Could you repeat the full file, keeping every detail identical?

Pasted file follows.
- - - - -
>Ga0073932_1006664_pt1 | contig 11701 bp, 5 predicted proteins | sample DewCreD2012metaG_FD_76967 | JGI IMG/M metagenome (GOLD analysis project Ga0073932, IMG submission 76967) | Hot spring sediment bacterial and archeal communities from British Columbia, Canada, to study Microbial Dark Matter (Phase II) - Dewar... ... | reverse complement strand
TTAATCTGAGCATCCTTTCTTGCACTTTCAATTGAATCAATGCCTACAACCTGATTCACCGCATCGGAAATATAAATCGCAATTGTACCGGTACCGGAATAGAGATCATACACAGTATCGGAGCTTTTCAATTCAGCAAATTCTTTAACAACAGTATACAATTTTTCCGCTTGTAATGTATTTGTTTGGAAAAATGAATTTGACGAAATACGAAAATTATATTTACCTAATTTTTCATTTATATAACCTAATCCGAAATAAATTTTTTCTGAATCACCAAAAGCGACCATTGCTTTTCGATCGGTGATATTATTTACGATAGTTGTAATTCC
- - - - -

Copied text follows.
>Ga0073932_1006664_pt1 | contig 11701 bp, 5 predicted proteins | sample DewCreD2012metaG_FD_76967 | JGI IMG/M metagenome (GOLD analysis project Ga0073932, IMG submission 76967) | Hot spring sediment bacterial and archeal communities from British Columbia, Canada, to study Microbial Dark Matter (Phase II) - Dewar... ... | reverse complement strand
TTAATCTGAGCATCCTTTCTTGCACTTTCAATTGAATCAATGCCTACAACCTGATTCACCGCATCGGAAATATAAATCGCAATTGTACCGGTACCGGAATAGAGATCATACACAGTATCGGAGCTTTTCAATTCAGCAAATTCTTTAACAACAGTATACAATTTTTCCGCTTGTAATGTATTTGTTTGGAAAAATGAATTTGACGAAATACGAAAATTATATTTACCTAATTTTTCATTTATATAACCTAATCCGAAATAAATTTTTTCTGAATCACCAAAAGCGACCATTGCTTTTCGATCGGTGATATTATTTACGATAGTTGTAATTCC